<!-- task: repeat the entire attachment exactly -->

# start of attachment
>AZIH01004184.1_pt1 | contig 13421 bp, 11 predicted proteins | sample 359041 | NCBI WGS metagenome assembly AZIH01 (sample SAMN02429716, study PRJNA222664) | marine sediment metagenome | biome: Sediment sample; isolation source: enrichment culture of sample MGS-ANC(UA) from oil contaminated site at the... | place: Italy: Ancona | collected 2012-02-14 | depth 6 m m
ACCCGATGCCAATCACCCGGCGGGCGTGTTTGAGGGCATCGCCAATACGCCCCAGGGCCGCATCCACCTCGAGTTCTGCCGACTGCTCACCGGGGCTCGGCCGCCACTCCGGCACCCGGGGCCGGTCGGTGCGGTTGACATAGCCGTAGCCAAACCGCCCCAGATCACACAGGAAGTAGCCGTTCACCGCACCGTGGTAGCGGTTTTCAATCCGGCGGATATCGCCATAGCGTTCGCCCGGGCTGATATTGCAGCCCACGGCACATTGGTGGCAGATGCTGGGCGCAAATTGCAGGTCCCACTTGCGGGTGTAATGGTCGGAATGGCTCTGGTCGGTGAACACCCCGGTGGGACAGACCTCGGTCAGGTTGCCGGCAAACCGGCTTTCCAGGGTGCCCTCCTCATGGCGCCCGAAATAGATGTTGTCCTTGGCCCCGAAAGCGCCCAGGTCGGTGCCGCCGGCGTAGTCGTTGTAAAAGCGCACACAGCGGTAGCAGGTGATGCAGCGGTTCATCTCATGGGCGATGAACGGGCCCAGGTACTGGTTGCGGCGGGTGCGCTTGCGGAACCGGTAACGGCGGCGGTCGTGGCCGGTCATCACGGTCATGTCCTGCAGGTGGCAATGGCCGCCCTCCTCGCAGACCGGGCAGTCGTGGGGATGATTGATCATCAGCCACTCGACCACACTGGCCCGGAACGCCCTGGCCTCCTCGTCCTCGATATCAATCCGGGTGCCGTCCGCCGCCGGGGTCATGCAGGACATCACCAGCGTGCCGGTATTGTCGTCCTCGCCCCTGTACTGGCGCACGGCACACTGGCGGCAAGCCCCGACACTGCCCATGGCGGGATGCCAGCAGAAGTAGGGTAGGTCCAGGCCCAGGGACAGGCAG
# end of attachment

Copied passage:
>AZIH01004184.1_pt1 | contig 13421 bp, 11 predicted proteins | sample 359041 | NCBI WGS metagenome assembly AZIH01 (sample SAMN02429716, study PRJNA222664) | marine sediment metagenome | biome: Sediment sample; isolation source: enrichment culture of sample MGS-ANC(UA) from oil contaminated site at the... | place: Italy: Ancona | collected 2012-02-14 | depth 6 m m
ACCCGATGCCAATCACCCGGCGGGCGTGTTTGAGGGCATCGCCAATACGCCCCAGGGCCGCATCCACCTCGAGTTCTGCCGACTGCTCACCGGGGCTCGGCCGCCACTCCGGCACCCGGGGCCGGTCGGTGCGGTTGACATAGCCGTAGCCAAACCGCCCCAGATCACACAGGAAGTAGCCGTTCACCGCACCGTGGTAGCGGTTTTCAATCCGGCGGATATCGCCATAGCGTTCGCCCGGGCTGATATTGCAGCCCACGGCACATTGGTGGCAGATGCTGGGCGCAAATTGCAGGTCCCACTTGCGGGTGTAATGGTCGGAATGGCTCTGGTCGGTGAACACCCCGGTGGGACAGACCTCGGTCAGGTTGCCGGCAAACCGGCTTTCCAGGGTGCCCTCCTCATGGCGCCCGAAATAGATGTTGTCCTTGGCCCCGAAAGCGCCCAGGTCGGTGCCGCCGGCGTAGTCGTTGTAAAAGCGCACACAGCGGTAGCAGGTGATGCAGCGGTTCATCTCATGGGCGATGAACGGGCCCAGGTACTGGTTGCGGCGGGTGCGCTTGCGGAACCGGTAACGGCGGCGGTCGTGGCCGGTCATCACGGTCATGTCCTGCAGGTGGCAATGGCCGCCCTCCTCGCAGACCGGGCAGTCGTGGGGATGATTGATCATCAGCCACTCGACCACACTGGCCCGGAACGCCCTGGCCTCCTCGTCCTCGATATCAATCCGGGTGCCGTCCGCCGCCGGGGTCATGCAGGACATCACCAGCGTGCCGGTATTGTCGTCCTCGCCCCTGTACTGGCGCACGGCACACTGGCGGCAAGCCCCGACACTGCCCATGGCGGGATGCCAGCAGAAGTAGGGTAGGTCCAGGCCCAGGGACAGGCAG